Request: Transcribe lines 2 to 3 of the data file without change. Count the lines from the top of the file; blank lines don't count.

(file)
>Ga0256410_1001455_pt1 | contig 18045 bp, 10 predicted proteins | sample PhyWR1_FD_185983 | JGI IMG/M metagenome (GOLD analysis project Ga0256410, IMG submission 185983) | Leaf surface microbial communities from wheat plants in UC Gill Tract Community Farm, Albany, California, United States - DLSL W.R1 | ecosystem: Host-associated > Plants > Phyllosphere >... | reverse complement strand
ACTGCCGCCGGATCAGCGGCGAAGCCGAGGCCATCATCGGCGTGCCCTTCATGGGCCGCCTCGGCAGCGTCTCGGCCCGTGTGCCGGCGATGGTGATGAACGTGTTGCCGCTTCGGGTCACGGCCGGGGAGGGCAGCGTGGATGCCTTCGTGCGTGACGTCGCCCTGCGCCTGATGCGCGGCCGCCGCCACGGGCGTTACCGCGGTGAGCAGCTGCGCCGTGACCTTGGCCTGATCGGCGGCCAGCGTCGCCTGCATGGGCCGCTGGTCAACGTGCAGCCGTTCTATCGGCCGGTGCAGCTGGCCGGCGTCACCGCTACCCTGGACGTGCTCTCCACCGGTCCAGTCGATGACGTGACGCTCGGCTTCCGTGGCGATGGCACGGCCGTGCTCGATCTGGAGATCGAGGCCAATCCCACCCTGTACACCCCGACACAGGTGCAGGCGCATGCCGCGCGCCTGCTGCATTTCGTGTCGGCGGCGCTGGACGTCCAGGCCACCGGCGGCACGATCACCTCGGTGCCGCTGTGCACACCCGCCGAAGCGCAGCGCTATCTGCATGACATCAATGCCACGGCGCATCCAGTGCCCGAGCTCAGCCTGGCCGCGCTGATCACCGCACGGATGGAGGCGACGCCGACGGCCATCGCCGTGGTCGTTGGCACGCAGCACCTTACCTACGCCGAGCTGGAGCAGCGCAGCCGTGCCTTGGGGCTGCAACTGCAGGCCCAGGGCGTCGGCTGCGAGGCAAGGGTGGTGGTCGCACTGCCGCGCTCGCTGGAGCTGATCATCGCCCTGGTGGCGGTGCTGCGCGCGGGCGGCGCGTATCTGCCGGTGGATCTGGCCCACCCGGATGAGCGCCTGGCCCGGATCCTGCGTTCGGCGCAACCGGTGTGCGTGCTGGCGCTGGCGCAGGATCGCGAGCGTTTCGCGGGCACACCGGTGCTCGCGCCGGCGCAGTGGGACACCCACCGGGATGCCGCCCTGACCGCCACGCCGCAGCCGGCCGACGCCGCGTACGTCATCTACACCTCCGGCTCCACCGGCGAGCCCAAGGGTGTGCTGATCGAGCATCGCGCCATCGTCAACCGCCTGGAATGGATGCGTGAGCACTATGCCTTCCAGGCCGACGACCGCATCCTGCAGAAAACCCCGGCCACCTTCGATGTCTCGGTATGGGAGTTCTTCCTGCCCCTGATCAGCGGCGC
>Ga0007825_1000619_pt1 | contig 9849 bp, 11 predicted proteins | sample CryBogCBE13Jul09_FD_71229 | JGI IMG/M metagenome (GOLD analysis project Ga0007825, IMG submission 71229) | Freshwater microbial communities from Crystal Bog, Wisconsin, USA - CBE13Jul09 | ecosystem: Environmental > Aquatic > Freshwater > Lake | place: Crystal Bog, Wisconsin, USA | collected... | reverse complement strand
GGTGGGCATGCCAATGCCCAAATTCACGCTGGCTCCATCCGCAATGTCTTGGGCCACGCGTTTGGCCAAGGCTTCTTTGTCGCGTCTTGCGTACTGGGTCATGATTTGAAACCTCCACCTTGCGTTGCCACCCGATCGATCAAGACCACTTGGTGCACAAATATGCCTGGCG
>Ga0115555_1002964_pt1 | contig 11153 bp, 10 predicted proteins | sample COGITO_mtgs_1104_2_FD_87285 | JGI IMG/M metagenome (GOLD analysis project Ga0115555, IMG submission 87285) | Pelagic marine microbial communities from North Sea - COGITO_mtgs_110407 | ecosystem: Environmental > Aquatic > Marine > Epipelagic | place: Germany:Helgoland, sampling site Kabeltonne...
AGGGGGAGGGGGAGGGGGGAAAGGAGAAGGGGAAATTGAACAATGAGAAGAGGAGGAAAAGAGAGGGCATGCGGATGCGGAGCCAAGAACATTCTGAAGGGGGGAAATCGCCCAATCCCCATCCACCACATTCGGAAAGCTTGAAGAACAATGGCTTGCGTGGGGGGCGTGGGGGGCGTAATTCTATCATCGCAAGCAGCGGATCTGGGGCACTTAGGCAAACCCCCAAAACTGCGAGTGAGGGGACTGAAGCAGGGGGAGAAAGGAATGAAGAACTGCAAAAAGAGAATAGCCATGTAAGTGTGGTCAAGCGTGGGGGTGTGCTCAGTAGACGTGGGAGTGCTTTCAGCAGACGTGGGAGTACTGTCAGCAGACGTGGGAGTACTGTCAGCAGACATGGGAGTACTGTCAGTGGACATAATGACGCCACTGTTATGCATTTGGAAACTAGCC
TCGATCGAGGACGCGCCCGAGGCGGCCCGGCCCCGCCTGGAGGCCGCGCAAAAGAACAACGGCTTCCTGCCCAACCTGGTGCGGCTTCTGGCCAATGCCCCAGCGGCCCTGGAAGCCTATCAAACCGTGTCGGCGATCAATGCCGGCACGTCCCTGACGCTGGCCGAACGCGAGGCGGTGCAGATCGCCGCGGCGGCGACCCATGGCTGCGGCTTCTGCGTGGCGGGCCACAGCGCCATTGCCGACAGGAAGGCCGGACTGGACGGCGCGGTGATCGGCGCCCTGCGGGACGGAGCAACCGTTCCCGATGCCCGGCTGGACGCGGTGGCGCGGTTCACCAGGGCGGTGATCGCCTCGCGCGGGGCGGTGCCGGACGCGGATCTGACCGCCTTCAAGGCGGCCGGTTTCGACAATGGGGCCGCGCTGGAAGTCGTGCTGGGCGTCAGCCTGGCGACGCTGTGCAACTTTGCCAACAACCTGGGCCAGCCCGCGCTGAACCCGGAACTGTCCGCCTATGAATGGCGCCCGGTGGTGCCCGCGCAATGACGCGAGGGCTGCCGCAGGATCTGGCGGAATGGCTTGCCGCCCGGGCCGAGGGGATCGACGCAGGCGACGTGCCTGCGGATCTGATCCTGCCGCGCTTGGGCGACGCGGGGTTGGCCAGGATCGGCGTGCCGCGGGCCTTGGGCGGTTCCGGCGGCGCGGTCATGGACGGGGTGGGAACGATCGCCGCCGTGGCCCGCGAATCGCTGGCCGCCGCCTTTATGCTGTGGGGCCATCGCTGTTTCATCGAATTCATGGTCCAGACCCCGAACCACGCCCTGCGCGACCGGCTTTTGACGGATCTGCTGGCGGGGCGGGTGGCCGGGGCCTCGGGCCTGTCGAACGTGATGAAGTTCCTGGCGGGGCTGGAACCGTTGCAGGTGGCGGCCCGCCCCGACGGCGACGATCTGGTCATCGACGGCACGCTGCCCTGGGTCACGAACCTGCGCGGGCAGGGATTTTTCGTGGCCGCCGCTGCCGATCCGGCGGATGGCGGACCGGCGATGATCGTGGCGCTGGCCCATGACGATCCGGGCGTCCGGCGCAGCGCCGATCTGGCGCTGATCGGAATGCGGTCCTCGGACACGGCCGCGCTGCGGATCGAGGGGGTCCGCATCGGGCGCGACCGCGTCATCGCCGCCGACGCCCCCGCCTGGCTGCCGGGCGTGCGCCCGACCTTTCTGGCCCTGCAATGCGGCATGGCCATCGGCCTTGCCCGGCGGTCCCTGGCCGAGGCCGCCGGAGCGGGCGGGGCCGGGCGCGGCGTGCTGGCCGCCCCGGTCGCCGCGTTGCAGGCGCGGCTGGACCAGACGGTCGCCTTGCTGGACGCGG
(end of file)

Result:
ACTGCCGCCGGATCAGCGGCGAAGCCGAGGCCATCATCGGCGTGCCCTTCATGGGCCGCCTCGGCAGCGTCTCGGCCCGTGTGCCGGCGATGGTGATGAACGTGTTGCCGCTTCGGGTCACGGCCGGGGAGGGCAGCGTGGATGCCTTCGTGCGTGACGTCGCCCTGCGCCTGATGCGCGGCCGCCGCCACGGGCGTTACCGCGGTGAGCAGCTGCGCCGTGACCTTGGCCTGATCGGCGGCCAGCGTCGCCTGCATGGGCCGCTGGTCAACGTGCAGCCGTTCTATCGGCCGGTGCAGCTGGCCGGCGTCACCGCTACCCTGGACGTGCTCTCCACCGGTCCAGTCGATGACGTGACGCTCGGCTTCCGTGGCGATGGCACGGCCGTGCTCGATCTGGAGATCGAGGCCAATCCCACCCTGTACACCCCGACACAGGTGCAGGCGCATGCCGCGCGCCTGCTGCATTTCGTGTCGGCGGCGCTGGACGTCCAGGCCACCGGCGGCACGATCACCTCGGTGCCGCTGTGCACACCCGCCGAAGCGCAGCGCTATCTGCATGACATCAATGCCACGGCGCATCCAGTGCCCGAGCTCAGCCTGGCCGCGCTGATCACCGCACGGATGGAGGCGACGCCGACGGCCATCGCCGTGGTCGTTGGCACGCAGCACCTTACCTACGCCGAGCTGGAGCAGCGCAGCCGTGCCTTGGGGCTGCAACTGCAGGCCCAGGGCGTCGGCTGCGAGGCAAGGGTGGTGGTCGCACTGCCGCGCTCGCTGGAGCTGATCATCGCCCTGGTGGCGGTGCTGCGCGCGGGCGGCGCGTATCTGCCGGTGGATCTGGCCCACCCGGATGAGCGCCTGGCCCGGATCCTGCGTTCGGCGCAACCGGTGTGCGTGCTGGCGCTGGCGCAGGATCGCGAGCGTTTCGCGGGCACACCGGTGCTCGCGCCGGCGCAGTGGGACACCCACCGGGATGCCGCCCTGACCGCCACGCCGCAGCCGGCCGACGCCGCGTACGTCATCTACACCTCCGGCTCCACCGGCGAGCCCAAGGGTGTGCTGATCGAGCATCGCGCCATCGTCAACCGCCTGGAATGGATGCGTGAGCACTATGCCTTCCAGGCCGACGACCGCATCCTGCAGAAAACCCCGGCCACCTTCGATGTCTCGGTATGGGAGTTCTTCCTGCCCCTGATCAGCGGCGC
>Ga0007825_1000619_pt1 | contig 9849 bp, 11 predicted proteins | sample CryBogCBE13Jul09_FD_71229 | JGI IMG/M metagenome (GOLD analysis project Ga0007825, IMG submission 71229) | Freshwater microbial communities from Crystal Bog, Wisconsin, USA - CBE13Jul09 | ecosystem: Environmental > Aquatic > Freshwater > Lake | place: Crystal Bog, Wisconsin, USA | collected... | reverse complement strand